When Flaxfield dies, Sam is left without anyone to teach him magic. When strange wizards arrive who don't believe he was Flaxfield's apprentice, Sam escapes on foot to find someone, anyone, who can teach him magic and continue his training.
The world in which Dragonborn is charming and fascinating. The worldbuilding was well done, and fleshed out Sam's world of magic and dragons quite nicely (even though we only see one dragon). There are "chapters" that are notes from an apprentice's notebook (I always assumed it was Sam's) that give little details of the world. Creatures, magic, people, and other things. Sometimes, though, these parts don't always hold relevance to the story.
Toby Forward's story idea is intriguing, but I felt it could have been executed better. The story is sometimes a little hard to follow, and the dialogue can be confusing. A character might ask a question, but the person he or she is speaking to won't answer and will start talking about something else entirely, and the question is never answered. In a way, the dialogue sometimes assumes the reader knows what's going on, when we might not.
The ending of this book left me with unanswered questions that probably should have been explained. We never understand why the villainess is in the situation she is, or why Sam's magic seems stronger than people expect. We don't get explanations for things we should, and it becomes a little frustrating.
The conflict, too, isn't as developed as it could be. There is a lot of traveling done, and when the time comes for an intense climactic moment, it passes us by, and we're left disappointed. The moment it should have been most intense comes later, but by then it falls flat.
But there are qualities that made this book fun to read. The world is fascinating and has a fun charm to it. Written perhaps for the younger end of middle grade, the writing style is kind of directed to that audience. But the world is full of magic and strange people and animals. The magic of Sam's world is fascinating too. It almost seems to be its own character. It can fade and weaken inside a person if neglected, or if it's used in the wrong way it can come back to bite you. Magic seems to be almost alive.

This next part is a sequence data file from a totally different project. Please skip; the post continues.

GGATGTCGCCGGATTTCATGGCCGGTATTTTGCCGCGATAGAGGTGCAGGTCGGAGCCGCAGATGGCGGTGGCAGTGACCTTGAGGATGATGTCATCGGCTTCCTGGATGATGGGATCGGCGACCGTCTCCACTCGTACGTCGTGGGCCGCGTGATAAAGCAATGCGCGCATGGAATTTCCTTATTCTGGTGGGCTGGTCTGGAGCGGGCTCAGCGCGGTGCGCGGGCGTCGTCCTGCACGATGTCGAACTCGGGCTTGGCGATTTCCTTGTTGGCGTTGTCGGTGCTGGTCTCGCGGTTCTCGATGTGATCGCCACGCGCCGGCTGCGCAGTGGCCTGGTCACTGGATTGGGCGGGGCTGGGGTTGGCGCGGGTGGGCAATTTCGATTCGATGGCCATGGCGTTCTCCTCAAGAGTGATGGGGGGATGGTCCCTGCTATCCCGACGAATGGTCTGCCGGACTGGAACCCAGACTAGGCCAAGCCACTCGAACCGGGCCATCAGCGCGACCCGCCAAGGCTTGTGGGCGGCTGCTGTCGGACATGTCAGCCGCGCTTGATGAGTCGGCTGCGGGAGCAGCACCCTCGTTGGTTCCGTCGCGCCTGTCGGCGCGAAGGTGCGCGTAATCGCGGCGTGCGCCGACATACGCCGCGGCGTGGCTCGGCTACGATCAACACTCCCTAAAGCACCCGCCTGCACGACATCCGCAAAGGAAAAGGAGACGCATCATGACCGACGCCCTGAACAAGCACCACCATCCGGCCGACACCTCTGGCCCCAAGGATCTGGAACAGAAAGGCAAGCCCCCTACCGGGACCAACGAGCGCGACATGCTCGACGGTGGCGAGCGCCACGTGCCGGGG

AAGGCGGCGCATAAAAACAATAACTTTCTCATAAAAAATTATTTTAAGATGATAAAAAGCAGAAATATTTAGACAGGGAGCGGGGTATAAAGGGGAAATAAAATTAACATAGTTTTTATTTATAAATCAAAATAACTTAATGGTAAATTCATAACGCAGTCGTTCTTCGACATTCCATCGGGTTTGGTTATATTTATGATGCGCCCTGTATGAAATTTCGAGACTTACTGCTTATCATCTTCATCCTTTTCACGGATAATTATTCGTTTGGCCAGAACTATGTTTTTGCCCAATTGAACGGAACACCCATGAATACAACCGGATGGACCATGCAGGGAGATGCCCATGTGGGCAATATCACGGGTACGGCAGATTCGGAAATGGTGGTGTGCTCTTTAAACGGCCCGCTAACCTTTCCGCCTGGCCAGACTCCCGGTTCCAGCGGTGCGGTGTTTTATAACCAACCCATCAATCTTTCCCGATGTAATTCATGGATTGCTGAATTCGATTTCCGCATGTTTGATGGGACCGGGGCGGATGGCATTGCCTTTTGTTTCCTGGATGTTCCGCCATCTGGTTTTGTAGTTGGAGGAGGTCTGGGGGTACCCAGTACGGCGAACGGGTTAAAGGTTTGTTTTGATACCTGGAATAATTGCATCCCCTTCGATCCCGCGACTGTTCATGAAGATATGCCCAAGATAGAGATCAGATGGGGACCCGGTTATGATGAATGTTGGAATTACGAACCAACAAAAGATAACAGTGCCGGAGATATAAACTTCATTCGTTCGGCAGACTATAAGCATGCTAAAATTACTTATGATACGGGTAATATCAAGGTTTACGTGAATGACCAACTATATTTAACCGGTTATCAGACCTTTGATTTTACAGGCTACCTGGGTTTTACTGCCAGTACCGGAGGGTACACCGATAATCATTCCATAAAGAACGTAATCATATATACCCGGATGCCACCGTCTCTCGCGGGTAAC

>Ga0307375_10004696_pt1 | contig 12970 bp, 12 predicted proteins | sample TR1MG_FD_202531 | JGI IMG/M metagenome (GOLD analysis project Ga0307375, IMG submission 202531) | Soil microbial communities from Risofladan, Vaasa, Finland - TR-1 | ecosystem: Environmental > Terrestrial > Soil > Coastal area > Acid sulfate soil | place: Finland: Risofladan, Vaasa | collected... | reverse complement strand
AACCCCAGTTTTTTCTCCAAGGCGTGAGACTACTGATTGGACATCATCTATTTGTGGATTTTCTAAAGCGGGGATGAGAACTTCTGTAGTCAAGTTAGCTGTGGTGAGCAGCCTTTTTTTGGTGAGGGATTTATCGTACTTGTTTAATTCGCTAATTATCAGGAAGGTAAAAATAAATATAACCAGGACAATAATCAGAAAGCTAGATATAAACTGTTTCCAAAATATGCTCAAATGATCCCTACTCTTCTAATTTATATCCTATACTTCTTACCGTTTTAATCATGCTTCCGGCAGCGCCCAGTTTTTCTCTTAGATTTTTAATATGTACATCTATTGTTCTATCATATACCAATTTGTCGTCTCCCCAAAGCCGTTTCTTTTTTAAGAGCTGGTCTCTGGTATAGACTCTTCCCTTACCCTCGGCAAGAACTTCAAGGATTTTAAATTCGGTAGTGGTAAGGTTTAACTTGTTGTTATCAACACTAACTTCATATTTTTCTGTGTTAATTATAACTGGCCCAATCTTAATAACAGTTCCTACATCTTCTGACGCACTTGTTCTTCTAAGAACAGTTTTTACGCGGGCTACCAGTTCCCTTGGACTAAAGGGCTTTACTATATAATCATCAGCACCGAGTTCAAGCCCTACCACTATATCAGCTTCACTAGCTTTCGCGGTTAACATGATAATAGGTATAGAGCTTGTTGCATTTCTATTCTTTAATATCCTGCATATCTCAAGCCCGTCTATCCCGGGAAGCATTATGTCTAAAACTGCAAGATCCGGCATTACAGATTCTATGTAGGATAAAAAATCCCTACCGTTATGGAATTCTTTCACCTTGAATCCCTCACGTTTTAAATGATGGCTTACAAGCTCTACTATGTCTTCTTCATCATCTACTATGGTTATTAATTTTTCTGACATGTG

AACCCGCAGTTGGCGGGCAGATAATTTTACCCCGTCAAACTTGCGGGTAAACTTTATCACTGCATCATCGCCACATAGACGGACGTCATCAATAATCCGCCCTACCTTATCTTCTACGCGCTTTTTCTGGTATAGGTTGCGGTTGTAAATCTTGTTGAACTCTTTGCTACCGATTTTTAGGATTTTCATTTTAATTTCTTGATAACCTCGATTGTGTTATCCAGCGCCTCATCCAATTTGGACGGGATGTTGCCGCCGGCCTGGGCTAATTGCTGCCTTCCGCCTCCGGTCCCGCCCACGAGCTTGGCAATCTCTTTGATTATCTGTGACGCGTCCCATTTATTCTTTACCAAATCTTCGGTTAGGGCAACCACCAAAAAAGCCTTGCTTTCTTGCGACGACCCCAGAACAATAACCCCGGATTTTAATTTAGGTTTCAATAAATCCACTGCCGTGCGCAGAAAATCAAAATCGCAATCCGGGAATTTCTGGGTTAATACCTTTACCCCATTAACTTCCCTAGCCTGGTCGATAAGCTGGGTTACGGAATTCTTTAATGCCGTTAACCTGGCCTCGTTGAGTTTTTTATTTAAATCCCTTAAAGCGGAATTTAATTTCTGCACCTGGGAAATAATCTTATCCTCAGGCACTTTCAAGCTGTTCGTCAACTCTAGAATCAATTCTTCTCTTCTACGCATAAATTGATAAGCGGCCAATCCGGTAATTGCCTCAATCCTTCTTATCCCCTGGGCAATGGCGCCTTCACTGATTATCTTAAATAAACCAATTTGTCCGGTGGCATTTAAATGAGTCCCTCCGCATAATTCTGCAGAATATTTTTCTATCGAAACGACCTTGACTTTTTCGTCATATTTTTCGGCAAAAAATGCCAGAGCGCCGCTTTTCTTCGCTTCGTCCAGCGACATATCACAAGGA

The protagonist and antagonist are also well done. Sam's innocence makes him endearing, but he seems almost apathetic as to what he wants to do next. His growth comes gradually, but he becomes stronger and more sure of himself. The villainess, Ash, is among the creepiest villains I've read. She's on the brink of insanity (if she hasn't already tipped over the edge), and her mannerisms and actions add to her creepiness. Her "minions" aren't very described, but they too share her dark atmosphere. Despite the lack of plot or conflict, the magic, the villainess and the charm of the world made the story an entertaining read.
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Violence/gore: Someone loses a few bodily appendages, but they grow back. There is torture, but it's not described very much. Someone is set on fire.
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Sexual content: None. One character (a girl) tries to save the life of another (a boy) by filling their own mouth with potion and spewing it into the mouth of the other.
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Profanity: Reference to swearing from Sam, and he also makes a rude finger gesture, both very early on in the book.
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Other: Some of the characters drink beer.